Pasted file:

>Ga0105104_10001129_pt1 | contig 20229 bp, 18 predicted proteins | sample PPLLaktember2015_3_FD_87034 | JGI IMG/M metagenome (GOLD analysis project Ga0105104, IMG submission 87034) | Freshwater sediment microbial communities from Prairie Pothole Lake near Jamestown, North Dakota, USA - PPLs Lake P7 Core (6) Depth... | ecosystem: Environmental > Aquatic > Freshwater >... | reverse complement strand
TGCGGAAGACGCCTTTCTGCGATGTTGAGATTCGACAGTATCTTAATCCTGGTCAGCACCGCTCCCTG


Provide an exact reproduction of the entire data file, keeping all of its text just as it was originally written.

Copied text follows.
>Ga0105104_10001129_pt1 | contig 20229 bp, 18 predicted proteins | sample PPLLaktember2015_3_FD_87034 | JGI IMG/M metagenome (GOLD analysis project Ga0105104, IMG submission 87034) | Freshwater sediment microbial communities from Prairie Pothole Lake near Jamestown, North Dakota, USA - PPLs Lake P7 Core (6) Depth... | ecosystem: Environmental > Aquatic > Freshwater >... | reverse complement strand
TGCGGAAGACGCCTTTCTGCGATGTTGAGATTCGACAGTATCTTAATCCTGGTCAGCACCGCTCCCTG